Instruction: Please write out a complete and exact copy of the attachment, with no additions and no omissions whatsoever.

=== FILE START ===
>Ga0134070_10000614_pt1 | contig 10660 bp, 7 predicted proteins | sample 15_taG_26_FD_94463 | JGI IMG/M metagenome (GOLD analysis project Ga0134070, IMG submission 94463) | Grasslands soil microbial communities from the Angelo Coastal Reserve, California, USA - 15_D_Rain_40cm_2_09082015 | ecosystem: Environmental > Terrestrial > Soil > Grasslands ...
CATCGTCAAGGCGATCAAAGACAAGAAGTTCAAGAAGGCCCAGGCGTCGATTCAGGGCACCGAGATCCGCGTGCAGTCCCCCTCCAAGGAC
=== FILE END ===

>Ga0134070_10000614_pt1 | contig 10660 bp, 7 predicted proteins | sample 15_taG_26_FD_94463 | JGI IMG/M metagenome (GOLD analysis project Ga0134070, IMG submission 94463) | Grasslands soil microbial communities from the Angelo Coastal Reserve, California, USA - 15_D_Rain_40cm_2_09082015 | ecosystem: Environmental > Terrestrial > Soil > Grasslands ...
CATCGTCAAGGCGATCAAAGACAAGAAGTTCAAGAAGGCCCAGGCGTCGATTCAGGGCACCGAGATCCGCGTGCAGTCCCCCTCCAAGGAC